Global Economic Centre of Gravity

Juergen is one of the very few people, I really mean, VERY FEW, people that understand both airlines and airports.

A Wake-Up Call

Frankfurt Airport at night
Frankfurt Airport at night

If you ask yourself, why Germany and Europe and their Aviation Industry stumbles behind on a global scale, ask our politicians! Ask them why new airports are being built in Turkey (+150 Mio. passengers) and Dubai (+160 Mio. passengers), triple the capacities of Frankfurt (56 Mio. passengers), more than double that of London-Heathrow (70 Mio. passengers). Each! More even than all London Airports together have – and they operate at their limits, new expansion stalled in bureaucracies. And ask them, why German Airlines go bankrupt (Augsburg Airways, Cirrus Airlines, Contact Air, OLT, …), struggle to survive (Lufthansa) or are already steered by Arabs (i.e. Air Berlin, Darwin Airline) … Our answers? “Air Passenger Duty“, night curfews, stop of 3rd runway in Munich (instead of Transrapid), Capital Airport disaster in Berlin, etc., etc.
There was a time, when German Lufthansa was the measure of all things. Without Lufthansa, i.e. the Boeing 737 would never have been build, nor become the most successful airplane type of all times.

Emirates A380 Hub Dubai
Emirates A380 Hub Dubai

Today the big shots are called by the Arab airlines, Emirates wiht 39 Airbus A380 just ordered another 140 of that mega-airplane, their fleet of 200 aircraft triples with more than 400 new aircraft on order. And Lufthansa’s Star Alliance partner Turkish Airlines doubles the fleet, adding almost 200 to the existing 200. And as mentioned, Istanbul gets another airport (they have two already) for another 150 million passengers, three times as many as Frankfurt manages today.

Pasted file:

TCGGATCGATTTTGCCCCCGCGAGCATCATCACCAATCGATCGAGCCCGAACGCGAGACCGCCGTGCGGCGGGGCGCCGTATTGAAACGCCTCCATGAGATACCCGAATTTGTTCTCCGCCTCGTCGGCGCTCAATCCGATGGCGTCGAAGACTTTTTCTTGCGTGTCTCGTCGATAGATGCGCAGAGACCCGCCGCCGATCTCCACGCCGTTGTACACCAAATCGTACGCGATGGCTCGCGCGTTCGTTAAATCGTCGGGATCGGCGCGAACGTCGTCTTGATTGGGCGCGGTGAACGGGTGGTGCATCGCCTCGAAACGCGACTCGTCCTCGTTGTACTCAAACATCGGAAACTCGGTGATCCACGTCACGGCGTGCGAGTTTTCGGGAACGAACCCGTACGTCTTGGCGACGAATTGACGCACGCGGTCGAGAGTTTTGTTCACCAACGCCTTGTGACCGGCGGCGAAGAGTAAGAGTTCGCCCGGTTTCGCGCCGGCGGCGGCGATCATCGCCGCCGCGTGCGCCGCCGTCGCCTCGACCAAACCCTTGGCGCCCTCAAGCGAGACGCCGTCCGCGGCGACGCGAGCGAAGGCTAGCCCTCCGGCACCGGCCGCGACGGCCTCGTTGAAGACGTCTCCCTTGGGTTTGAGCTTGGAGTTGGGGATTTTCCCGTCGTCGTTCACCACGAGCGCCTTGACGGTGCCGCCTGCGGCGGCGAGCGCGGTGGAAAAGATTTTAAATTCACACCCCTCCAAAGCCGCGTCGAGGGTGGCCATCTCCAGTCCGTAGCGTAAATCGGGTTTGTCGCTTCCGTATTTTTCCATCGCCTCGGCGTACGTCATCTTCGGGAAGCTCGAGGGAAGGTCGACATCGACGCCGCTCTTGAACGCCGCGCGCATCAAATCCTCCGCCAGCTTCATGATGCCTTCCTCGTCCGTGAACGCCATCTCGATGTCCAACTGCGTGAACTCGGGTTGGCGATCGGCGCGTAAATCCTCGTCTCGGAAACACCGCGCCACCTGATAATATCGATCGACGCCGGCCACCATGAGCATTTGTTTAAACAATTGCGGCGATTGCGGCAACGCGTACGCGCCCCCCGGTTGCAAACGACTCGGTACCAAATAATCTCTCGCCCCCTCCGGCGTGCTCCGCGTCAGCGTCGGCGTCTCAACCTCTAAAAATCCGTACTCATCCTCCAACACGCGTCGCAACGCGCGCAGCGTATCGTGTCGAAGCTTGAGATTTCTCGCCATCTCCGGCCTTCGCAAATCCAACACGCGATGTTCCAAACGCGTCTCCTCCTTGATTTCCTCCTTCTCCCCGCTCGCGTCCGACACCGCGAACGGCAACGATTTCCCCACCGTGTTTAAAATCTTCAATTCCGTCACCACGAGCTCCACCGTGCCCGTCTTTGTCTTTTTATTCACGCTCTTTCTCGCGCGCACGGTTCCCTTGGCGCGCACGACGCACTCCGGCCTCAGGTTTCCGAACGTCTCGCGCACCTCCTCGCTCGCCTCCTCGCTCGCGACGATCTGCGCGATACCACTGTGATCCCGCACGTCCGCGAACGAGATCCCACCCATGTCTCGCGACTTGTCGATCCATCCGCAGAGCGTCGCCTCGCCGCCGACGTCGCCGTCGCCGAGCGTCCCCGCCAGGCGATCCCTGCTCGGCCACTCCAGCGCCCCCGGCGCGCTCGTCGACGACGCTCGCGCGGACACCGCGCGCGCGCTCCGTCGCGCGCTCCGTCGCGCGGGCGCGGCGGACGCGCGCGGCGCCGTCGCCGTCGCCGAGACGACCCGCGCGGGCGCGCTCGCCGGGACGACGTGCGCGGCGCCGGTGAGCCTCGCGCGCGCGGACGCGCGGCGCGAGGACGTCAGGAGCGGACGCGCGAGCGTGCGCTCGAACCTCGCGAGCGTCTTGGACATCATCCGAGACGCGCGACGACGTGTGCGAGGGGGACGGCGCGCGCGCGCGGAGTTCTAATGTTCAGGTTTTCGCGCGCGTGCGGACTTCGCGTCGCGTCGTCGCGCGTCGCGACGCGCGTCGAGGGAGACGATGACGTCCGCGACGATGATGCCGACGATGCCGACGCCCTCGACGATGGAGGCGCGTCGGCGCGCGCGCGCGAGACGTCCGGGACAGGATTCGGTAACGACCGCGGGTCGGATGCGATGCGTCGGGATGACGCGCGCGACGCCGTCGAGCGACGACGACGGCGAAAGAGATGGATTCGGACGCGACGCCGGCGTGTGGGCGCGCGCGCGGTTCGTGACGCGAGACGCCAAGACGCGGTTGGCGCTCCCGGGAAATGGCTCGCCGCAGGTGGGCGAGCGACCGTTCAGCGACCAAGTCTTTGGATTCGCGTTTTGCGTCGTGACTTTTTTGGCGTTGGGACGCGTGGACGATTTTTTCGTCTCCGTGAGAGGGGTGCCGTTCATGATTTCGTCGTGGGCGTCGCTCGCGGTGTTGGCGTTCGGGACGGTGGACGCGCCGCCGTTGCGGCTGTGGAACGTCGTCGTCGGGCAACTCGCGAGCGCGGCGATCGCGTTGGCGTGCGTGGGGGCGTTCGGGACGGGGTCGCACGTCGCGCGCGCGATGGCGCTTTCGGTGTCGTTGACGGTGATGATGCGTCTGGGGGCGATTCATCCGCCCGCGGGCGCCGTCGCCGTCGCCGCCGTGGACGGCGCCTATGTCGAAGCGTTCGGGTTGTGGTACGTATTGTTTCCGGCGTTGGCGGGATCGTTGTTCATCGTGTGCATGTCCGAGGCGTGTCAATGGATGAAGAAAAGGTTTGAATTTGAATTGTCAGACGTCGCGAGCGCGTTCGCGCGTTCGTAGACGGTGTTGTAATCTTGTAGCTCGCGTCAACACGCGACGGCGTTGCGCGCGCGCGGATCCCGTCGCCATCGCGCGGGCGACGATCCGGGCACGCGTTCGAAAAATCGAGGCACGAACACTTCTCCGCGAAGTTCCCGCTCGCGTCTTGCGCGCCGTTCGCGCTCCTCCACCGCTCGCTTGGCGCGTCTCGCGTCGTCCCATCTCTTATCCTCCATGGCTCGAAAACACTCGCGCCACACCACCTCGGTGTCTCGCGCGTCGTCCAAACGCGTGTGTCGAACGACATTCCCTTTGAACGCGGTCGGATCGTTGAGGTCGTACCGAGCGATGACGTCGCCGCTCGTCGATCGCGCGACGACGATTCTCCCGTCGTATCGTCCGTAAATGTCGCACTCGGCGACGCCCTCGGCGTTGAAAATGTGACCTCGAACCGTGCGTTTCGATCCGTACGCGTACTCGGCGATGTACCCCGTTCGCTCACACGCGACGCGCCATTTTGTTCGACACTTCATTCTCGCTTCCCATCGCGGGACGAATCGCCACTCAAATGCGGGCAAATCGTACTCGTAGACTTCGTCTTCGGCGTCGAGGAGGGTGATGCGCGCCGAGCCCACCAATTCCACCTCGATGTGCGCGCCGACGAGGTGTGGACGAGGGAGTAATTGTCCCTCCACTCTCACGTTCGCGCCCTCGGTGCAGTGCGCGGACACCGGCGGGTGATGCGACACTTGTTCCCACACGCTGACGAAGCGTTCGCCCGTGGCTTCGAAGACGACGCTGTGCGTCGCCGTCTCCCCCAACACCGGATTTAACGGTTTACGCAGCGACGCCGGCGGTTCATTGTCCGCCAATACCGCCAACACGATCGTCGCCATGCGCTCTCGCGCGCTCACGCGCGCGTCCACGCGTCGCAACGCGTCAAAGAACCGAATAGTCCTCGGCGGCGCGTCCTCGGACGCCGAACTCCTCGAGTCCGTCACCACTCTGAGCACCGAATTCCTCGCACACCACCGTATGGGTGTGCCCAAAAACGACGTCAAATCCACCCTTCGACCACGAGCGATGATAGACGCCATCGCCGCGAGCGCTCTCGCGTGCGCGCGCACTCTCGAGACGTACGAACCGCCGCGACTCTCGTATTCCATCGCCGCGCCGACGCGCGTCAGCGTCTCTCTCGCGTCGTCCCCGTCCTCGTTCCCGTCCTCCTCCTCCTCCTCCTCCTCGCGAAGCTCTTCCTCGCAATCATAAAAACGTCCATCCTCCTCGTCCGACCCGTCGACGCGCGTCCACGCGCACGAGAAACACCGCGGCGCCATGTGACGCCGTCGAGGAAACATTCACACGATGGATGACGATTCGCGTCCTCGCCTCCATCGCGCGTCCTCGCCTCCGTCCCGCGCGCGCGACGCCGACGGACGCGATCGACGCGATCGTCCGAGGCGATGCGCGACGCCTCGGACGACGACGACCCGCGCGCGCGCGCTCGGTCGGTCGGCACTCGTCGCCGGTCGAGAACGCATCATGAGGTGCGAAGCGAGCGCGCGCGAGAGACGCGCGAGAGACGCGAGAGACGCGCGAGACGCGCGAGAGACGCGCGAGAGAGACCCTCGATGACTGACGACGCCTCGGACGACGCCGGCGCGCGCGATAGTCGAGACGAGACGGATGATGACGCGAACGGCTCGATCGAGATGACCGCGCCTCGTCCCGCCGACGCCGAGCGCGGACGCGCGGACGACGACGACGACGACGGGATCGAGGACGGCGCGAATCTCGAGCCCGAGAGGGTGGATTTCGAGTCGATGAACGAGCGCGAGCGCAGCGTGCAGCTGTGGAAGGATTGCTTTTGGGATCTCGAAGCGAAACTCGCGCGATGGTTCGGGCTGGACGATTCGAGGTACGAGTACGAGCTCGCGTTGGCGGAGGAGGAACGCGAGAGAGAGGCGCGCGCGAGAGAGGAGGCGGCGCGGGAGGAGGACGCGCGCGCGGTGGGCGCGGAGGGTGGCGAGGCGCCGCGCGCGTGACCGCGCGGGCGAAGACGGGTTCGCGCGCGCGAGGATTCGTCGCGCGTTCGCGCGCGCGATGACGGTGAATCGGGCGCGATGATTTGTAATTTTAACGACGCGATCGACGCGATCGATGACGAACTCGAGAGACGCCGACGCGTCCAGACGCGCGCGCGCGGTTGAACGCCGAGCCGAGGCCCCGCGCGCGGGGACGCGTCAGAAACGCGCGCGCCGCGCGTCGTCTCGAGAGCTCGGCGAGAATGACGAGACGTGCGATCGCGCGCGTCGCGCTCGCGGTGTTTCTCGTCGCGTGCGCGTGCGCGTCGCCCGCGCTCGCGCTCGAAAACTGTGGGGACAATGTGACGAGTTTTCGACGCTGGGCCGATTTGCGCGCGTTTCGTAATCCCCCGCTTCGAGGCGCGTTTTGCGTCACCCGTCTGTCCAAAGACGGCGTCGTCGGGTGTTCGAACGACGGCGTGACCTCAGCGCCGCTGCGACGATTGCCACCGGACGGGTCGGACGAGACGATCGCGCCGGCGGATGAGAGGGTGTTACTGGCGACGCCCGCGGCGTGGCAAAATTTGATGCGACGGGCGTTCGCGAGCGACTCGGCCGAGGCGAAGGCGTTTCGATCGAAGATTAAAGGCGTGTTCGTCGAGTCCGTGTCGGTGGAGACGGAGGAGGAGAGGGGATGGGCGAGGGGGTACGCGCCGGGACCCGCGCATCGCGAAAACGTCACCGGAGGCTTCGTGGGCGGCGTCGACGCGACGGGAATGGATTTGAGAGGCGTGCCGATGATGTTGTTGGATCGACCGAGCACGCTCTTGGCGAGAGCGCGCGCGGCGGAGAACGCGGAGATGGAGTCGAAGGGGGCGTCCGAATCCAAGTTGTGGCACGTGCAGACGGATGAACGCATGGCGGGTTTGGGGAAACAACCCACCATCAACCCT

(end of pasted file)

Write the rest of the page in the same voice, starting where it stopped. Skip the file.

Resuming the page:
Lufthansas order list may look similar, but most of the aircraft needs to replace older generation “gas hogs”. And with 10 A380 and another four on order, with 29 747 with just 10 new on order, Lufthansa is in no position to play in the same league as an Emirates.

Germany Purchasing Power vs. Airports
Germany Purchasing Power vs. Airports 2016 [updated 2016]
What many oversee is the commercial impact of aviation. As I show for many years now the correlation of economic centres in relation to airports and their size, there is simply also a historic development giving a warning example.

As Carthage and Rome have been the centre of the world in there time, as was Genoa (Columbus) or Bombay. Always the metropolises where strategically located at trade routes. And as shipping (the one on the water) got competition by rail, street and aviation, developments in aircraft construction shot airports like Shannon or Anchorage into the insignificance of history.

train-vs-planeMy former boss compared this with the old American railroad tycoons. Their self-conception was to build rail tracks and operate large iron horses, not the mass transport of people and goods. As the first aircraft were developed, they belittled these developments. As the World Wide Web developed, Microsoft belittled this development and to date limps reactively behind current developments (the Windows 8 Apps are simply uncompetitive compared to their Apple paragons).